BLOOMINGDALE, IL -- After more than two decades of pressing and educating politicians and numerous government agencies about the benefits of a partnership between government and independent operators, the Illinois Video Gaming Act became law in 2009. Still, the video gaming terminals it authorized did not go live for another three years.
In October 2012, the Illinois Gaming Board finally flipped the video lottery switch to the on position, marking a successful end to a decades-long campaign -- but the beginning of a new, yet unknown frontier for operators in the largest Midwest amusement machine market.
John Neville of Blackhawk Music Co. (Sterling) is among a great generation of Illinois operators who helped make VLTs a reality, which could give hope to a future generation of operators. It's no surprise that Neville, one of the architects of a new industry, is the Illinois Coin Machine Operators Association's selection for its Man of the Year. Frank Gumma Sr. of Amercian Vending Sales presented the award to Neville on June 18 at a special ICMOA dinner, which took place during the association's annual convention in Bloomingdale, IL.
Neville once said, "Video gaming is like the Gold Rush of 1848. Operators from all over the country are descending on Illinois, and trying to cash in on video gaming legislation." The coin machine entrepreneur was Play Meter Magazine's Operator of the Year in 2010, a recognition coinciding with passage of the Illinois VLT law.
The entire amusement industry, around the world, closely watched the events unfolding in Illinois. Forms of authorized operator-run video lottery have been around for many years, most notably in Louisiana, Montana, South Dakota and West Virginia. However, Illinois represents a potential market size that could become larger than all those states combined.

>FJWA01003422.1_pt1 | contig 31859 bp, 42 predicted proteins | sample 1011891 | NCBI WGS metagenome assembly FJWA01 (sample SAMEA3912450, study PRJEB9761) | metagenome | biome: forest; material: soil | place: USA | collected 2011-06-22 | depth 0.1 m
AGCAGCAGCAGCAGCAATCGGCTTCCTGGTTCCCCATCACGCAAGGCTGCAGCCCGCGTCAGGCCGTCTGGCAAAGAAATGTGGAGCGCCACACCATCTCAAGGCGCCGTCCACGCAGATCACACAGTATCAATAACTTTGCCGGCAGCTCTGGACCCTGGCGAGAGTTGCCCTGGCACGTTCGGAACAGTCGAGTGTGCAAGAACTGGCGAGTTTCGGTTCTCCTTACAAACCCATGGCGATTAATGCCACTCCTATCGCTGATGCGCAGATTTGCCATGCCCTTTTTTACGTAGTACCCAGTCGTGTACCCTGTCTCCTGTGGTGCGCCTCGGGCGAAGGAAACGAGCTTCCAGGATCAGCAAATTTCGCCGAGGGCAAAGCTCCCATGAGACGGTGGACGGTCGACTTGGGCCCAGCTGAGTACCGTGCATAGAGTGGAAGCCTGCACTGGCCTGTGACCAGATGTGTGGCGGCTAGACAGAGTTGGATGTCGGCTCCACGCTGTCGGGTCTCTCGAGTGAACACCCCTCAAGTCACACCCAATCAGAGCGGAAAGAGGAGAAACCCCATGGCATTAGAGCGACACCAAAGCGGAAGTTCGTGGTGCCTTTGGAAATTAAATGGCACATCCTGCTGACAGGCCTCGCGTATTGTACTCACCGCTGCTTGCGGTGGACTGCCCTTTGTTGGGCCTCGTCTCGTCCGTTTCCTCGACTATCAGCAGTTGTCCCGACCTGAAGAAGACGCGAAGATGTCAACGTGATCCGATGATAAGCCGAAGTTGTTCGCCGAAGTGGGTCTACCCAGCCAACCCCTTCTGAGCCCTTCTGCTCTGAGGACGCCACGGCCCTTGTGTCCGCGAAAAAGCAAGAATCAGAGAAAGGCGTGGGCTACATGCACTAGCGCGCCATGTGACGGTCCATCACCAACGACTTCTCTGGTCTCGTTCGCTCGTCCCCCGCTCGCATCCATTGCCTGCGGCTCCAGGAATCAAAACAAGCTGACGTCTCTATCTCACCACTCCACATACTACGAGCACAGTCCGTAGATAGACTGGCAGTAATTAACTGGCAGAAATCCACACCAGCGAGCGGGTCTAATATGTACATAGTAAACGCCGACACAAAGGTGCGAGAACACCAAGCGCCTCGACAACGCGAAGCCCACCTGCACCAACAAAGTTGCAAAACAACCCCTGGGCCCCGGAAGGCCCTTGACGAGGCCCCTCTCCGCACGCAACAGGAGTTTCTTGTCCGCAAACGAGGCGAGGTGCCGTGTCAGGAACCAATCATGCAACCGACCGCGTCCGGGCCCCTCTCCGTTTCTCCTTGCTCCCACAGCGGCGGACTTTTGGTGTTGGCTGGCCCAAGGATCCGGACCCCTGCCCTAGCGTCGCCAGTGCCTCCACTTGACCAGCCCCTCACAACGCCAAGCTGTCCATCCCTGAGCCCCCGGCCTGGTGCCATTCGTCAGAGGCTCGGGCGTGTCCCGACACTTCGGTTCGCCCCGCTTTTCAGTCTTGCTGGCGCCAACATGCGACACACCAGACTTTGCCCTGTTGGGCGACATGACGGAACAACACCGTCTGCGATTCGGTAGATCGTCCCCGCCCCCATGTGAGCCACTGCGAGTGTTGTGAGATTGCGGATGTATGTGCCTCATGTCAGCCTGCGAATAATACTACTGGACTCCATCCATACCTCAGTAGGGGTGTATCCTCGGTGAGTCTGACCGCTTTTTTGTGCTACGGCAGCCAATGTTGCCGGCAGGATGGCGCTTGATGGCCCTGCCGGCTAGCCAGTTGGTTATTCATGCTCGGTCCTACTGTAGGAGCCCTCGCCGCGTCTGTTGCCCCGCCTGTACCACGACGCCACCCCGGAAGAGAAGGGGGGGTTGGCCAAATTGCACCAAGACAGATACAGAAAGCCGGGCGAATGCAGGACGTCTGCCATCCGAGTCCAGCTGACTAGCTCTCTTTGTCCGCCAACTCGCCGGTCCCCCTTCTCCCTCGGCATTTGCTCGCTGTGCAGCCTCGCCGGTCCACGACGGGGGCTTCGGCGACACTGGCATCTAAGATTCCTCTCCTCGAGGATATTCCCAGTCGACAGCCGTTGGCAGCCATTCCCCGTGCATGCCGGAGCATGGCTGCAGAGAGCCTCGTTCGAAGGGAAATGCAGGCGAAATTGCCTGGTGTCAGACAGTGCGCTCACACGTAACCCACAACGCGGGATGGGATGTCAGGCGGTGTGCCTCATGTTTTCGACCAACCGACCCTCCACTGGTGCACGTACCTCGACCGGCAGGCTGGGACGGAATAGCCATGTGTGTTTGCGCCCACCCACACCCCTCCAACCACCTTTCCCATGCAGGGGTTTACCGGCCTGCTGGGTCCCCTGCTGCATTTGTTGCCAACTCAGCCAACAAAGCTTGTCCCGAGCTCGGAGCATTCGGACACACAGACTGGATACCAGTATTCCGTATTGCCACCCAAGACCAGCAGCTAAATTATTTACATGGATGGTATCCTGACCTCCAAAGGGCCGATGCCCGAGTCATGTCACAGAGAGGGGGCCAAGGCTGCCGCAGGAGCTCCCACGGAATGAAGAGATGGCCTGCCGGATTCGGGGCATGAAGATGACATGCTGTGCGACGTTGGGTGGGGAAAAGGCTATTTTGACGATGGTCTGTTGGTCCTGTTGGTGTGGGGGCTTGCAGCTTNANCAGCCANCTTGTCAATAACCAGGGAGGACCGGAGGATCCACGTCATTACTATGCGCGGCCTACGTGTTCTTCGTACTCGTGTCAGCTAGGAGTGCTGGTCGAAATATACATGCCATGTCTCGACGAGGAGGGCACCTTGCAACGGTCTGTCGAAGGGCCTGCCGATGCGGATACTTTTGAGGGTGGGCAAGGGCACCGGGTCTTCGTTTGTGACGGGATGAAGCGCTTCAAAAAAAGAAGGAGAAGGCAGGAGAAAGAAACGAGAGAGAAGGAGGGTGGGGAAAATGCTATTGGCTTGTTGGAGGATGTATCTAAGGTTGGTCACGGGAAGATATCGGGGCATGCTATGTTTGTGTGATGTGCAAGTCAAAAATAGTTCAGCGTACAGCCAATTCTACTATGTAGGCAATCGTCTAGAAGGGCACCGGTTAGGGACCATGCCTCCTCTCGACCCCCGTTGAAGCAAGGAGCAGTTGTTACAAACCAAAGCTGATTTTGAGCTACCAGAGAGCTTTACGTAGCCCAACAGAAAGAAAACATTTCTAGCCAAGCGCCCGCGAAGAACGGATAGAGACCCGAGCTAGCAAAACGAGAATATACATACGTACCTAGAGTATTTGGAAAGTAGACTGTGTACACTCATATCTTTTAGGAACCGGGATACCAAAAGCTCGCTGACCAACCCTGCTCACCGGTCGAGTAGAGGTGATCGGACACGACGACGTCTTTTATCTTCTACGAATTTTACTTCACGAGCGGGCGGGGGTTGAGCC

On July 13, 2009, Illinois Gov. Pat Quinn signed HB 255, a hybrid bill that includes the Video Gaming Act, which created a new video poker market under the auspices of the Illinois Lottery. Quinn's signature followed lopsided votes in favor of the VGA by both the Illinois House and Senate. The bill's passage represented a historic victory for the ICMOA, which had begun its campaign for a legalized market for VLTs in 1985, when Neville and a fellow operator, the late Ray Shroyer of Metro Amusements (Streater), got the ball rolling.
The 2009 law is based on the same bill that Shroyer and Neville, who became close friends, had envisioned almost 30 years ago. For Neville, its passage was bittersweet; Shroyer died in March 2008. When Neville heard the news of the governor's signing, he was sitting in a chair left to him by Ray. The chair is rumored to have belonged to Illinois Rep. Zeke Giorgi (Rockford) and bears the seal of the State of Illinois. The chair, acquired by Ray at an auction, now resides in Neville's office at home. It was Giorgi who helped form the idea for the video lottery program.
"Ray spoke up for the industry, and he believed in it," said Neville, who regrets his friend did not see their VLT measure finally succeed.